This option may be desirable if you know exactly which types of profiles you wish to interact with, or if you wish to provide custom tooling for a specific profile type.
org.eclipse.datatools.connectivity.IConnectionProfileActionFilter contains a full list of available properties for use in enabling tooling.
org.eclipse.datatools.connectivity.ProfileManager is provided for programmatically working with profile instances within the workspace (e.g. createProfile(), deleteProfile(), getProfilesByCategory(), etc.).
You can display custom content for a connection profile in the DSE using the common navigator extension, org.eclipse.ui.navigator.navigatorContent (the common navigator framework is part of the Eclipse platform).
Ideally, content extensions should be keyed toward using a particular connection type. This will enable your contribution for any connection profile type, provided the required connection factory type is implemented for that profile.
TODO: update helper classes once we’ve migrated them to the platform navigator framework (ProfileNavigatorContentExtensionBase and ContentExtensionFactoryBase)
The following sections detail how DTP is using the connectivity framework for database connections. The org.eclipse.datatools.connectivity.db.generic plug-in contains base implementations for creating wizard pages, property pages, and connections specific to DB servers that can be connected to using JDBC.
The generic DB connection factory, wizard and property page implementations are designed to work with driver definitions containing the following properties:
All of the above property keys are defined in org.eclipse.datatools.connectivity.db.generic.IDBDriverDefinitionConstants.
The generic DB connection factory, wizard and property page implementations are designed to work with connection profiles containing the following properties:
The first two property keys are defined in org.eclipse.datatools.connectivity.db.generic.IDBConnectionProfileConstants. The remaining property keys are defined in org.eclipse.datatools.connectivity.ConnectionProfileConstants.
The following connection factory implementations are provided:
Ideally these IDs should be obtained programmatically using the class name (e.g. java.sql.Connection.class.getName()).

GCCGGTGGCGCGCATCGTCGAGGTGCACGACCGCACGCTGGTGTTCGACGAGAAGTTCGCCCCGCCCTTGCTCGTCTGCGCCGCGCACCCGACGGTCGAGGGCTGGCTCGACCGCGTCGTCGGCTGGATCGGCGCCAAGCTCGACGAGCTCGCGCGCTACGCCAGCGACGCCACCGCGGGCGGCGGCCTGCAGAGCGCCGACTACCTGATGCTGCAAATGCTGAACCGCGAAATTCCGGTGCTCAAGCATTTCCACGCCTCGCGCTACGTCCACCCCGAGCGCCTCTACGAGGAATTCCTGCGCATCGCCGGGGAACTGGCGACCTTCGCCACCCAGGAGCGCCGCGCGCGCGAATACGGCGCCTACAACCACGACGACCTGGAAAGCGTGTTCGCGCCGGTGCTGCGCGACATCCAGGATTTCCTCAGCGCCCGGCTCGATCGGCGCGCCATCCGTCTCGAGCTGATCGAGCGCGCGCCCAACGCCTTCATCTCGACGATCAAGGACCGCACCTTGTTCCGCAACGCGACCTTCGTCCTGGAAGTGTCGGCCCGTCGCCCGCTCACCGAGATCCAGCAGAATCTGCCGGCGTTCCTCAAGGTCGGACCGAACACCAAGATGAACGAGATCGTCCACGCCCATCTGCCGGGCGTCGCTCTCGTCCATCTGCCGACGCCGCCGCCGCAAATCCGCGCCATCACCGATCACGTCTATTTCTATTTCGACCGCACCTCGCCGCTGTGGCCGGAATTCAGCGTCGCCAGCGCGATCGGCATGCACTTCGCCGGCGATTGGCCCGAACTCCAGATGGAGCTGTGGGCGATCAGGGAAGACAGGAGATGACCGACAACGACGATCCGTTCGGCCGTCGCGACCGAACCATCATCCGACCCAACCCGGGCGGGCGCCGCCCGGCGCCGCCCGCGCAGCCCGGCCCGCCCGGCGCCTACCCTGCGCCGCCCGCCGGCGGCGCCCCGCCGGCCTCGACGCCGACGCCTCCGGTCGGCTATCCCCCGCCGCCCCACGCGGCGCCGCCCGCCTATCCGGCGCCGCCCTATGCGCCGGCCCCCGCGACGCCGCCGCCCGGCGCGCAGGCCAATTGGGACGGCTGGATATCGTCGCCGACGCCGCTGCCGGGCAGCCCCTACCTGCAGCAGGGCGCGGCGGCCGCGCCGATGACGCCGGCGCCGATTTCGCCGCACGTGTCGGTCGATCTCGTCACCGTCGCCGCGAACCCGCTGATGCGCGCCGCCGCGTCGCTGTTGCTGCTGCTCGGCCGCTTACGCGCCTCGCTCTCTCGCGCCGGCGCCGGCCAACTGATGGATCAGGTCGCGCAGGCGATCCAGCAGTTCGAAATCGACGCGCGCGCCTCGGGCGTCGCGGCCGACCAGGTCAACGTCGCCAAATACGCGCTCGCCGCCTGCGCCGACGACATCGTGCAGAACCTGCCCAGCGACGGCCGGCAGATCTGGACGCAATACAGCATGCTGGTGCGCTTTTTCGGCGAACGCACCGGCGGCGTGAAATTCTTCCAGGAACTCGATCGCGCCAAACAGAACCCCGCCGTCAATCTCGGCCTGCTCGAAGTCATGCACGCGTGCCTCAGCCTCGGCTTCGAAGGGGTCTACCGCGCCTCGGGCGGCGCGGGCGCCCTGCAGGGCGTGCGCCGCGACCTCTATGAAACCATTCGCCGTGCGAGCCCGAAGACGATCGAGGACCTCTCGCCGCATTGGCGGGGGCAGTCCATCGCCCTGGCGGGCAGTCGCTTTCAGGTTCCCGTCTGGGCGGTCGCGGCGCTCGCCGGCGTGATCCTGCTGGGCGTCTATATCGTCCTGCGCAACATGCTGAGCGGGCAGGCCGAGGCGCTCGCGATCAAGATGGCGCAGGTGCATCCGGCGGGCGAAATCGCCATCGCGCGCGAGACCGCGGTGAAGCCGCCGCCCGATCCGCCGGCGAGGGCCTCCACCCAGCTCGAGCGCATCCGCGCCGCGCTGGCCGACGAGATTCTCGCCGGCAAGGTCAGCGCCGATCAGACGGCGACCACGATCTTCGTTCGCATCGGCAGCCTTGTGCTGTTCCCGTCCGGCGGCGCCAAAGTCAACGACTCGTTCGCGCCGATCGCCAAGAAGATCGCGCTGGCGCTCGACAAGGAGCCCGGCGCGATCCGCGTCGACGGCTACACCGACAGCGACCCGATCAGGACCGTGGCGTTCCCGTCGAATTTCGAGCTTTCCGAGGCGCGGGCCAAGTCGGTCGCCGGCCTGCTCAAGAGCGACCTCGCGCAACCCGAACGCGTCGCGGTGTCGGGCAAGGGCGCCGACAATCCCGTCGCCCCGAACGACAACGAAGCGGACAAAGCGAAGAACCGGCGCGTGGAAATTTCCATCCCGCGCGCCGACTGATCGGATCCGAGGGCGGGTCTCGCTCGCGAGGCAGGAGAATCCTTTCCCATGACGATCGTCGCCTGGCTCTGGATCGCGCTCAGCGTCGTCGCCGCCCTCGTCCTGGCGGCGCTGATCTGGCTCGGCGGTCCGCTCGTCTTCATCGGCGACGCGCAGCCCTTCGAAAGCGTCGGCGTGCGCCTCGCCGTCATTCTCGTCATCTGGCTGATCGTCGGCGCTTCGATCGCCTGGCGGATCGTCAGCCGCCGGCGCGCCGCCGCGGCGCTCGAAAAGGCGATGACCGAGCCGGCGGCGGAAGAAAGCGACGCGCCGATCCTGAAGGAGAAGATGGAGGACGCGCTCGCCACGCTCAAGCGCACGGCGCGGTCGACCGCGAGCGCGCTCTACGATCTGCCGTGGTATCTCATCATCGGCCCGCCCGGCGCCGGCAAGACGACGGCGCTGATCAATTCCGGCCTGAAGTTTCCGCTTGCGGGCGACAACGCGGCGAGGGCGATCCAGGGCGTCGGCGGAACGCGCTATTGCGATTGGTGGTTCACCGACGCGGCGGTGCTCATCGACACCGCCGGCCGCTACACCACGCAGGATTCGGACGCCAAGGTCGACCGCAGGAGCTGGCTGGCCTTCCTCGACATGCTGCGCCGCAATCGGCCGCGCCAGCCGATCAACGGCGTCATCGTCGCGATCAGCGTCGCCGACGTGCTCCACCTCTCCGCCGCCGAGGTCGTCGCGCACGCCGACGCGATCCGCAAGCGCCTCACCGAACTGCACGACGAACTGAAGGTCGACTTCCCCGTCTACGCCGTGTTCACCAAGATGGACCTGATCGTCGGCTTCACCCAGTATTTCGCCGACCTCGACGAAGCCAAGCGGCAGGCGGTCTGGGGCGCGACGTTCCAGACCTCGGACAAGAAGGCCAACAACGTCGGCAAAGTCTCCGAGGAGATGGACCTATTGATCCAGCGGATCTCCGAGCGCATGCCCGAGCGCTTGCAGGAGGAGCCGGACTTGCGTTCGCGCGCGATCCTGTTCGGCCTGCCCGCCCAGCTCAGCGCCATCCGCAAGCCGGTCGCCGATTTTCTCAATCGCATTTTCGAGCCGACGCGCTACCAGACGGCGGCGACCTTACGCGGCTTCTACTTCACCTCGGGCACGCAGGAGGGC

The Open Data Access (ODA) component is an open and flexible data access framework that provides a common way for a consumer application to access data from heterogeneous data sources. The DTP ODA framework is actively consumed by the Eclipse BIRT project.
See this link for an overview of the ODA framework and its scope of functionalities:
The following ODA plug-ins are included in the current DTP Milestone 1 build:
Additional DTP ODA data source plug-ins can be found in the Eclipse BIRT project source tree in CVS, and are available in the BIRT download builds: http://download.eclipse.org/birt/downloads/ .
The ODA framework will be integrated with the Connection Profiles in Milestone 2. More details will be provided then.
When implementing a custom ODA data source provider, the plug-in extension must implement the org.eclipse.datatools.connectivity.oda.dataSource extension point.
See the schema and documentation defined in datasource.exsd.
The ODA extension point defines a driverClass attribute in the dataSource element. It serves as the entry point to an ODA driver that implements the ODA run-time interfaces. A custom ODA implementation has a high degree of flexibility on the scope of functionalities it wants to provide. A good number of the interface methods are optional, and can simply throw an UnsupportedOperationException.
Below are the required ODA run-time interfaces, defined in the org.eclipse.datatools.connectivity.oda package. See the package's Javadoc documentation for more information.
· IDriver – The entry point to a custom ODA run-time driver’s implementation
· IConnection – Establishes a live connection to the underlying data provider
· IQuery – Prepares and executes a query text to return data in an IResultSet
· IResultSet – Used to access a set of data rows retrieved by an IQuery instance
· IResultSetMetaData – Represents the meta-data of an IResultSet instance
· IDataSetMetaData – Provides comprehensive information on the driver’s capabilities for each type of data set query
· IParameterMetaData – Represents the meta-data of input/output parameters defined in a prepared query; required only if the driver supports query parameters
To aid in the development of a custom ODA driver, a set of default implementation of the main ODA runtime interfaces is provided in the org.eclipse.datatools.connectivity.oda.impl package. These classes assume the behavior of a simple ODA driver, and have labeled TODO tasks for a driver developer to add on data source-specific behavior. These concrete classes are provided as an aid only, for use as templates or base classes; their use is purely optional.